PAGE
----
Wednesday, January 28, 2015

Do I note everything in Evernote?

Evernote ( is a great program that is supposed to save everything in the world to one place and have it at your fingertips. It's the newest piece of software that I've tried, and so far, I'm liking it. I have the app on my phone, and the program on my laptop. I bit the bullet for the premium account, since it allows for more uploads and I haven't yet hit my limit. I find that the most useful thing that I've been able to do so far is to take pictures of documents on my phone and save them directly into the correct "Notebook" on my Evernote account and after I "sync," I then have the photos added to my laptop files in the right client files.

For now, I'm mostly using it as a research log for various client projects. If I'm at a particular repository working on a surname, I'll save images of various documents into a file, and then have that file or "note" put into a notebook. I can then annotate the note with citation information, and highlight significant areas of the document with arrows or notes. The date the note was created is supplied directly to the note so you know when you looked at the materials (hence it's usefulness as a research log).

It's very simple to use, and it helps me stay organized. Probably one of the most useful research log-type features is the ability to create a note directly from a website. You can just make note of part of the site or the whole thing, which makes creating citations a lot easier, since you have the web address as well as the date you accessed it automatically added to the note. It allows me to put all my notes for one research project into one file including web searches, textual notes, and images of documents. You can tag the type of note it is to allow searching when you have bazillions of notes. I've been categorizing things by surname, first name, record type and location so far. I may add tags as I continue such as repository tags (so I know where I was), and I'm always looking for helpful suggestions.

There are a ridiculous number of ways that I've been using it (including for types of cheese I want to try) and I'm sure that I'm not even maximizing its value for a professional researcher. That's why I plan to attend Lisa Louise Cook's Evernote talk at the FGS/RootsTech conference coming up in Salt Lake City in February (

Next time, I'll talk about the latest social media site that I use primarily for my personal life, though am thinking about leveraging for research, Instagram.

Thursday, January 8, 2015

I've learned something new. I'm a pathetic blogger. I see so many of my genealogy colleagues with fabulous blog posts coming out daily, and I think..."wow, I love reading their posts!" They're all connected to update with links on their facebook, twitter and linked in accounts and websites. I'm not there yet. I'm not sure that I'll ever be a completely comfortable modern media person. I still write in my journal, by hand.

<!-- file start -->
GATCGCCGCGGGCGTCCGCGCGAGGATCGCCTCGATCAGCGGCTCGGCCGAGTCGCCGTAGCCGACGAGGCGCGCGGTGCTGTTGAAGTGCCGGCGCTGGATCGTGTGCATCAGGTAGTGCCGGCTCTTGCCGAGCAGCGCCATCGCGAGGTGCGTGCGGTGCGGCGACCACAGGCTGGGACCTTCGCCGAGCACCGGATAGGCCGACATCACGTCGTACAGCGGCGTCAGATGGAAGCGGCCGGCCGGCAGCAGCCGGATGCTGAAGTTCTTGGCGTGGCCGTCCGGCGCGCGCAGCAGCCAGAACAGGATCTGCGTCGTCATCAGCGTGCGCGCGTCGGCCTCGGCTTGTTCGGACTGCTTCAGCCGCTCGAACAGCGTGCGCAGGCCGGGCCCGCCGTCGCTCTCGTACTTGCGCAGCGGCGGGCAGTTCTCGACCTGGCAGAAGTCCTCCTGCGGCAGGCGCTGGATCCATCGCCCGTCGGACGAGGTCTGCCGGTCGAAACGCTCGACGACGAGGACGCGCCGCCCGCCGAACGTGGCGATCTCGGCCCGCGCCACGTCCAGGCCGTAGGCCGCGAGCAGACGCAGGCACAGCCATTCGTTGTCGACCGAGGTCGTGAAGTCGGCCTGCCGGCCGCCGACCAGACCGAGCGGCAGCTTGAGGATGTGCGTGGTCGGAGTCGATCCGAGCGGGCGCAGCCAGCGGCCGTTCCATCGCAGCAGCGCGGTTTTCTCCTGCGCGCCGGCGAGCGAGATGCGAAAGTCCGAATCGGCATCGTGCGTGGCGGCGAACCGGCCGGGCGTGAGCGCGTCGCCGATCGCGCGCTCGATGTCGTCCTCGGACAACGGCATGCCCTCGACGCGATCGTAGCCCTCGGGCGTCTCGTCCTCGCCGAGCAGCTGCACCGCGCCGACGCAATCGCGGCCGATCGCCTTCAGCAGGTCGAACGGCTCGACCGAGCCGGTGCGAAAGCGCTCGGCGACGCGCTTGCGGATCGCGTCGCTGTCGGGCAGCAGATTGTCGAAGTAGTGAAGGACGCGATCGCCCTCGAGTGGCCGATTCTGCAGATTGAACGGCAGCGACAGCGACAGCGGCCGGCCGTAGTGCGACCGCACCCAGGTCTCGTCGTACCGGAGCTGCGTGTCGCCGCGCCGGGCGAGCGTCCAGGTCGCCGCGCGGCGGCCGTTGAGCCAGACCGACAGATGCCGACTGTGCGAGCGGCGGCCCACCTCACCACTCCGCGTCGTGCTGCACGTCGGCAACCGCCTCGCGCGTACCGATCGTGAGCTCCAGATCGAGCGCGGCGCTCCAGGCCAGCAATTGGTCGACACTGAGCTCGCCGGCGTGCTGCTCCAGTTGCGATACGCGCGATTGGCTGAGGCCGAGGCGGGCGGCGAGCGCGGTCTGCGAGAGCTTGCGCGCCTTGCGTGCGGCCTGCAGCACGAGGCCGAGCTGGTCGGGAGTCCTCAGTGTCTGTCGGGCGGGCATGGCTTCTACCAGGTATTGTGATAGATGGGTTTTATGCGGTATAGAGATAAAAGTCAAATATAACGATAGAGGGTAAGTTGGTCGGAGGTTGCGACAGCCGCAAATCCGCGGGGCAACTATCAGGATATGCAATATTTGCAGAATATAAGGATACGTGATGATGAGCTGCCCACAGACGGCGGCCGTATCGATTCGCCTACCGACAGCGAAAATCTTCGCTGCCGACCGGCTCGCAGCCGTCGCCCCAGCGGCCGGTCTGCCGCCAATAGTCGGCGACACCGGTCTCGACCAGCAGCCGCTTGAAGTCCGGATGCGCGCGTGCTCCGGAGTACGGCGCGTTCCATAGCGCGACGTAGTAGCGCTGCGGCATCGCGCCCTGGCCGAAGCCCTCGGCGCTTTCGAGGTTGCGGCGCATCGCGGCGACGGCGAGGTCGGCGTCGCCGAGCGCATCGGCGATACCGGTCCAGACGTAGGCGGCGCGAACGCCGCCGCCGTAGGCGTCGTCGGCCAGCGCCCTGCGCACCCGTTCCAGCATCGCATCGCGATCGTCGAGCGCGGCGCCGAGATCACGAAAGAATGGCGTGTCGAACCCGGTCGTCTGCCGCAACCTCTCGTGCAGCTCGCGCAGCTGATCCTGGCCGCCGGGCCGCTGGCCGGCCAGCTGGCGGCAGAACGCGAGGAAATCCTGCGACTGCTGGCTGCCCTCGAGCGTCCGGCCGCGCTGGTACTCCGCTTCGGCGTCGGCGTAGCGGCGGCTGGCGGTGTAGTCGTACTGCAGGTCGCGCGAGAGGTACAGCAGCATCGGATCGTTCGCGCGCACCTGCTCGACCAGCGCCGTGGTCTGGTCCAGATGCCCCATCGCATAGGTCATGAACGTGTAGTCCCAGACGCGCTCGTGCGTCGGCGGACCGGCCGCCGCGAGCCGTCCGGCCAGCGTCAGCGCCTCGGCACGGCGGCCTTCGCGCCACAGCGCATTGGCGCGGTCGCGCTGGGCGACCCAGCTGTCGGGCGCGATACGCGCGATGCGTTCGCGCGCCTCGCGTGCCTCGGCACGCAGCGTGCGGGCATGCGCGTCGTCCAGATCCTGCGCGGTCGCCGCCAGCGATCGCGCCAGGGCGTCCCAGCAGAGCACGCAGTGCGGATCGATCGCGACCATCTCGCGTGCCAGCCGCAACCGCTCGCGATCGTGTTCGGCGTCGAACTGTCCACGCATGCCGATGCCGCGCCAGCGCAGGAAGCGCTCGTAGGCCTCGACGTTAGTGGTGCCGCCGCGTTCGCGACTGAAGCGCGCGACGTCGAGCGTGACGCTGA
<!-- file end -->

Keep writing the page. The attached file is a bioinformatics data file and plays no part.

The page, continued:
So as I reflect back to when I started this blog, and what I wanted to learn, I ask whether I've achieved non-luddite status. I realize that I don't want to achieve status in any way. I like not being hip to the latest social media, and not being constantly connected. I'm still just trying to sort through all the ads I get in my email mailbox when I order something online from a new company. (Sometimes, I don't even realize I'm signing up "to receive special offers." Every day, come on... how much did your sales change since yesterday.)

But I have found several new business helps and one fun new app that I use daily. The first one that I've discovered is called Klok ( I was looking for an easy time tracking program that I could use for my client research, so I would be able to track the time spent researching and writing. I could then total the billable hours and enter them into my financial management software. This is easy to use, easy to add projects and turn the timing on and off. I can even change the entries if I find I got distracted and forgot to turn it off when I finished my work. It allows me to see how many billable hours I've gotten in for a week, and on which projects. There's a new mobile app that I may try, especially since I'm often out doing research at a repository, and may forget to turn it on on the laptop. I entered non-billable hour activities as well, and if I used it religiously, I'd see where my time was going, playing Mahjong and reading Facebook (and deleting those emails from my inbox). Still working on the using it religiously part. More soon.

The other one I've been using is Evernote ( I had heard at previous conferences people talking about how Evernote was such a great tool, and learned a bit about it. I had to give up on my previous software, ByGones, since I couldn't find it on my hard drive. Please don't ask about that. Anyway, Evernote is really great and in my next post, I'll tell you why I like it, and what I do with it.

If you check out that, I'll tell you about my fun one!